When cutting for copper foil projects it is important to leave a small gap between the pieces. This is both to allow for the thickness of the foil and for the solder to form a bridge to the other side of the panel.
I prepare the space in the cutting process by scoring at the edge of the pencil thin cartoon line. This leaves the thickness of the line between the pieces. I do not use pattern pieces unless I am using very dense opalescent glass. When I do use pattern pieces I cut them out with a scalpel knife so there is no space between the pattern pieces. I then draw around the pattern pieces and cut to the inside edge of the drawn lines. This also gives a margin for the foil.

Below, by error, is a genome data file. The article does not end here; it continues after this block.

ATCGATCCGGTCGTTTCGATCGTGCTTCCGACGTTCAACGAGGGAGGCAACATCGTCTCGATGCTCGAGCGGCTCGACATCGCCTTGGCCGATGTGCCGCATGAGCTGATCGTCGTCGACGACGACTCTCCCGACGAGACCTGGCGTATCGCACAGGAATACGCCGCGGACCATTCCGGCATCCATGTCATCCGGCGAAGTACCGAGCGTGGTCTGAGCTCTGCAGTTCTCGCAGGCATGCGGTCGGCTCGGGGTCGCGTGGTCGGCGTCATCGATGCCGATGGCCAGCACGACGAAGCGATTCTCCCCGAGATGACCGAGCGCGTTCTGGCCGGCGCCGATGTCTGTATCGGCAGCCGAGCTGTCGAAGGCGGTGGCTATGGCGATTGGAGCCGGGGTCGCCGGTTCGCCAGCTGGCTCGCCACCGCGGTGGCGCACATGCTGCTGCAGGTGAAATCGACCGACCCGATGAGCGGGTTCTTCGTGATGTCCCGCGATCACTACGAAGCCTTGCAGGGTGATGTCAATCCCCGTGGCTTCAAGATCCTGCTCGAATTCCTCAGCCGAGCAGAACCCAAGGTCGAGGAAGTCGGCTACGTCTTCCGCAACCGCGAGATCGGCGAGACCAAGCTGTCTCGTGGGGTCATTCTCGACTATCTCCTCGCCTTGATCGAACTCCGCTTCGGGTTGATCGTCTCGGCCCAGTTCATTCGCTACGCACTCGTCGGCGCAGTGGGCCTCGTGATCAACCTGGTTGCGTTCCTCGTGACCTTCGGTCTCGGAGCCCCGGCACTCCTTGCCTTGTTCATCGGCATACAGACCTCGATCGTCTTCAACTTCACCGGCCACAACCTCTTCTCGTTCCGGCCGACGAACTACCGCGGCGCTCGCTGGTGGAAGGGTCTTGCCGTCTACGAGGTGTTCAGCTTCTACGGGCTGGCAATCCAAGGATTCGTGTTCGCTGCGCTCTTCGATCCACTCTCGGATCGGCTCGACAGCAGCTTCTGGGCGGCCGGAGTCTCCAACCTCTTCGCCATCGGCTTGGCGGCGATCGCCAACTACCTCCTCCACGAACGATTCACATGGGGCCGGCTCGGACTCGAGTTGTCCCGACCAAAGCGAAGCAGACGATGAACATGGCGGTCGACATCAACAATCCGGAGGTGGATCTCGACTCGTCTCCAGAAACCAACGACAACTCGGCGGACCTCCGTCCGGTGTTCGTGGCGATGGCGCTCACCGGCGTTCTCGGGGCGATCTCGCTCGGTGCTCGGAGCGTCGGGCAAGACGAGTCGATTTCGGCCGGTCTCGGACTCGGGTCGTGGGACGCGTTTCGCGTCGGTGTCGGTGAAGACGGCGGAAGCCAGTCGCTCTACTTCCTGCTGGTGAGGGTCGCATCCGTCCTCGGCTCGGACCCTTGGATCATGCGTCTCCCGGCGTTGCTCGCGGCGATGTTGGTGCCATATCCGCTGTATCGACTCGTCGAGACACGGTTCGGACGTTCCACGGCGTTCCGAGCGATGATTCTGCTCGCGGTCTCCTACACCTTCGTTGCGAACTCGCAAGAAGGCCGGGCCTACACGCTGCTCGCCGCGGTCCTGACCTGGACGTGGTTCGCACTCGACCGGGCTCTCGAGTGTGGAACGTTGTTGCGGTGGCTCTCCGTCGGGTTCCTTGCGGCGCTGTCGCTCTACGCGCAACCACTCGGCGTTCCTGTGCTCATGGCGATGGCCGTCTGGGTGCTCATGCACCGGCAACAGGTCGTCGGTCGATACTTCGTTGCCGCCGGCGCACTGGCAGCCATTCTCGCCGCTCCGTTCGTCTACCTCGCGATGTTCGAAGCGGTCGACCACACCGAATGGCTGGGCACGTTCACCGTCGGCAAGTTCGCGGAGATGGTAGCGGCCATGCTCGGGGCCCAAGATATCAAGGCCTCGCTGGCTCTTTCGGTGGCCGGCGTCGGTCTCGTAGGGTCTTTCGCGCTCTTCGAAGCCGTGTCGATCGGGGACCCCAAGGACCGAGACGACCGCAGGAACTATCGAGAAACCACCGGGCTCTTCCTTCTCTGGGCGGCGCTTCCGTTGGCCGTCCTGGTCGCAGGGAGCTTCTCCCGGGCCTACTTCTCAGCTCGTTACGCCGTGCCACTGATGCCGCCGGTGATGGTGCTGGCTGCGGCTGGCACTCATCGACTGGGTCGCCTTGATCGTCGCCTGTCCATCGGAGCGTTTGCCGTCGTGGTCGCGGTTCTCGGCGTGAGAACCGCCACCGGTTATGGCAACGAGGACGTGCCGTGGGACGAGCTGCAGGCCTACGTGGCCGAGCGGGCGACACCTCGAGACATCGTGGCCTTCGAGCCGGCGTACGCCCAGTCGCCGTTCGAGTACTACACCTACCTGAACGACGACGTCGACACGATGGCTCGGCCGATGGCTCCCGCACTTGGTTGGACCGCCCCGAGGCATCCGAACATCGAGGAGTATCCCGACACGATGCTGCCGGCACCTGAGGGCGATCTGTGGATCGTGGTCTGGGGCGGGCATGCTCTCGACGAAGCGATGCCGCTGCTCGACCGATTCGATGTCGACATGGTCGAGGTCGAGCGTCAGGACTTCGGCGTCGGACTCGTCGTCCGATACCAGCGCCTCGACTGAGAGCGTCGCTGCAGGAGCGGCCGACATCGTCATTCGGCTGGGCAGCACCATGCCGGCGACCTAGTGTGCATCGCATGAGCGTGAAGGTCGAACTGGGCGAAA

Fitting the pieces is still required though. Some people foil one piece and then fit the next to it before foiling it. This is probably the most accurate way of getting a close fit. However, I save up my cut pieces which I have fitted to the cartoon and foil them while watching TV. My cutting and fitting is normally accurate enough that I do not have to take the foil off pieces, grind and re-foil.
While doing this fitting you need to be aware that an additional small gap between pieces is required to allow the solder to join both the front and back of the panel. This forms an “I” beam for strength. The adhesive of the foil is not enough to make a lasting and strong panel. The solder joining the two sides will give the panel the strength to last for a long time.